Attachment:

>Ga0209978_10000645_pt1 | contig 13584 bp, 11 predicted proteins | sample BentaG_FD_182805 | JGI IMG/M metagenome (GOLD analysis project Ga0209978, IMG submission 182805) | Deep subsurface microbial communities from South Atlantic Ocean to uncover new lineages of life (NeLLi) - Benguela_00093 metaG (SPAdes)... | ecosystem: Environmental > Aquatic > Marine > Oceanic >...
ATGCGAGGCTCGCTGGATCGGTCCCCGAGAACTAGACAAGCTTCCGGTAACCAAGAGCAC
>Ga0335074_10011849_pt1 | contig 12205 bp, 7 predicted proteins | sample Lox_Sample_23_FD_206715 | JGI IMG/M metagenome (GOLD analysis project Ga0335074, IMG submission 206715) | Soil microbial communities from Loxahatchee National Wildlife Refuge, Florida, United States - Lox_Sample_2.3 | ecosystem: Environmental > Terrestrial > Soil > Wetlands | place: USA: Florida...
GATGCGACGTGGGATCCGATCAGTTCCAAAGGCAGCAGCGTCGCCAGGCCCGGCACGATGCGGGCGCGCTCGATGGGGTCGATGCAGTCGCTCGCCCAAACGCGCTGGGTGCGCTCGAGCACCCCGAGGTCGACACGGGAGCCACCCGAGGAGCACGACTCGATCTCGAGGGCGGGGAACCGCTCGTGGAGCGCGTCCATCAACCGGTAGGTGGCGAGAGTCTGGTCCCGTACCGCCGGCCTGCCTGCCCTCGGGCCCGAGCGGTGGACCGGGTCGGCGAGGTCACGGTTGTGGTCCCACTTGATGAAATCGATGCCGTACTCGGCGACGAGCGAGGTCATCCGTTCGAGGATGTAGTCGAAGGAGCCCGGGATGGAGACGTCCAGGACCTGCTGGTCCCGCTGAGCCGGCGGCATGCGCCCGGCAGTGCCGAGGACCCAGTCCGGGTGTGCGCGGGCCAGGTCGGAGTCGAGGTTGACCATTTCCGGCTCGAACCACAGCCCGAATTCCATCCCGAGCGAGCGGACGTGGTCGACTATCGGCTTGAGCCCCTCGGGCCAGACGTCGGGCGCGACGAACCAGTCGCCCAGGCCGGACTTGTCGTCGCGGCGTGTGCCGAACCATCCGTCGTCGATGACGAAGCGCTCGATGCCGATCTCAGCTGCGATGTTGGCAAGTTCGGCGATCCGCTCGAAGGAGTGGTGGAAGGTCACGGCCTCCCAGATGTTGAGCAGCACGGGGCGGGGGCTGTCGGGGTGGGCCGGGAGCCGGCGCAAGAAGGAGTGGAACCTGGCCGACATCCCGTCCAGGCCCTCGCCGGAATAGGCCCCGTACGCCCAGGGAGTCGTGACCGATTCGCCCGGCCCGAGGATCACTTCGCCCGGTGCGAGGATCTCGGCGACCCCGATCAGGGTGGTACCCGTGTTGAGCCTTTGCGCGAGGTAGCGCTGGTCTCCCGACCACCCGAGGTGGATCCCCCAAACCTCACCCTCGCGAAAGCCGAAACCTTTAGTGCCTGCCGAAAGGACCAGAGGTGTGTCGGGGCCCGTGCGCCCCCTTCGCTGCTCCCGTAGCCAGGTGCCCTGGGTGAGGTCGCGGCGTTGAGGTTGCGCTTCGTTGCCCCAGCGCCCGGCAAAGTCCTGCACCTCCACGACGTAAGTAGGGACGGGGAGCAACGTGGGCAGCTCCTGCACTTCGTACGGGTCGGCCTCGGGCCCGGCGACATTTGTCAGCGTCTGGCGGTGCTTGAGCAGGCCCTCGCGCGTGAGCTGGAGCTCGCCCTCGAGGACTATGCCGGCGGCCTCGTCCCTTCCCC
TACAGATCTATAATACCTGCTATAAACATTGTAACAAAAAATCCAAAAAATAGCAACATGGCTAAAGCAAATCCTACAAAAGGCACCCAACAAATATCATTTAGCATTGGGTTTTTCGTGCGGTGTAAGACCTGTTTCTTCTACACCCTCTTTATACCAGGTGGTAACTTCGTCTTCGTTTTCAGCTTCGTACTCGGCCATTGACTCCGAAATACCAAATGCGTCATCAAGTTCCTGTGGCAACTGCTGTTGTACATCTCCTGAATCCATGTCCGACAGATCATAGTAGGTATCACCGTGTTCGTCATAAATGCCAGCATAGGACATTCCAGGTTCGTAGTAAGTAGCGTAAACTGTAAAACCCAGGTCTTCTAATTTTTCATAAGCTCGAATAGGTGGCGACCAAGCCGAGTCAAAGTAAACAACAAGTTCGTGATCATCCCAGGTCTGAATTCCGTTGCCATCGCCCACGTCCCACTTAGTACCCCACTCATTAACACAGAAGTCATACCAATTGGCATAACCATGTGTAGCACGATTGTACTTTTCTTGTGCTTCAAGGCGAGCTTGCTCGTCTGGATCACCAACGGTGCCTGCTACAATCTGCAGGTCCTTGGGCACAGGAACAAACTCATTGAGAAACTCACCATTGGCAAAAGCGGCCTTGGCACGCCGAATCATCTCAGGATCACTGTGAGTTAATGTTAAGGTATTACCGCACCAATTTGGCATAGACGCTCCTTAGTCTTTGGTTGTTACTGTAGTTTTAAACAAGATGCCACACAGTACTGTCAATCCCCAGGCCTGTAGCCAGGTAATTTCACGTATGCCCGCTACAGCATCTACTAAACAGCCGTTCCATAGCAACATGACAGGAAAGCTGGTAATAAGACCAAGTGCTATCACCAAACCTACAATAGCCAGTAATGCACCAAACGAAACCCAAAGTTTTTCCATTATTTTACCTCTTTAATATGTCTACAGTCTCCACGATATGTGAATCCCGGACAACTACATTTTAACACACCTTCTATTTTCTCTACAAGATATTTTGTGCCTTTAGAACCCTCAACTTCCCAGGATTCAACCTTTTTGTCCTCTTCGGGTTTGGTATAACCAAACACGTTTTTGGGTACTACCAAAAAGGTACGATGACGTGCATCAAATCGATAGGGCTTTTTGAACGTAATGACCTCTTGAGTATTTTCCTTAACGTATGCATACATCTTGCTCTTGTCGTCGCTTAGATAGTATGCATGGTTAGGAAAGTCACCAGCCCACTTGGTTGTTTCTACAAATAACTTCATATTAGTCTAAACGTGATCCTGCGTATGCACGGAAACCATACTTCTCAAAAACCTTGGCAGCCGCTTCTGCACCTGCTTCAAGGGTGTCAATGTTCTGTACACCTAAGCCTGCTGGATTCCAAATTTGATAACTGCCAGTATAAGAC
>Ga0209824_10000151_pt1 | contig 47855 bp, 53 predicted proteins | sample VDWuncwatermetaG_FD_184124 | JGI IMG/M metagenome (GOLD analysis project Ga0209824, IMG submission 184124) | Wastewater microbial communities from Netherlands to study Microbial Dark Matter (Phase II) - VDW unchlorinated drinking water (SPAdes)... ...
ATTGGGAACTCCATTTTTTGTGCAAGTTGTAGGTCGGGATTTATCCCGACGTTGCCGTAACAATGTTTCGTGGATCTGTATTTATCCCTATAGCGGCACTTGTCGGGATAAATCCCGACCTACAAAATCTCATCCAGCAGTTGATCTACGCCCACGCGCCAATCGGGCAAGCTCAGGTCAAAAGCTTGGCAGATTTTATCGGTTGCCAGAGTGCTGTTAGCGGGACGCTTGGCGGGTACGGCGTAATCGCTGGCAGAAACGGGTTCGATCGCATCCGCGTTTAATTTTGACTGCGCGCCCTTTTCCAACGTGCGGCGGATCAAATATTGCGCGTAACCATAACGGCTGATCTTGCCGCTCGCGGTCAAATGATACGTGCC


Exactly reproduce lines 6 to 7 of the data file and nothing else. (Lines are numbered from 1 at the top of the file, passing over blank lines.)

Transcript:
>Ga0209824_10000151_pt1 | contig 47855 bp, 53 predicted proteins | sample VDWuncwatermetaG_FD_184124 | JGI IMG/M metagenome (GOLD analysis project Ga0209824, IMG submission 184124) | Wastewater microbial communities from Netherlands to study Microbial Dark Matter (Phase II) - VDW unchlorinated drinking water (SPAdes)... ...
ATTGGGAACTCCATTTTTTGTGCAAGTTGTAGGTCGGGATTTATCCCGACGTTGCCGTAACAATGTTTCGTGGATCTGTATTTATCCCTATAGCGGCACTTGTCGGGATAAATCCCGACCTACAAAATCTCATCCAGCAGTTGATCTACGCCCACGCGCCAATCGGGCAAGCTCAGGTCAAAAGCTTGGCAGATTTTATCGGTTGCCAGAGTGCTGTTAGCGGGACGCTTGGCGGGTACGGCGTAATCGCTGGCAGAAACGGGTTCGATCGCATCCGCGTTTAATTTTGACTGCGCGCCCTTTTCCAACGTGCGGCGGATCAAATATTGCGCGTAACCATAACGGCTGATCTTGCCGCTCGCGGTCAAATGATACGTGCC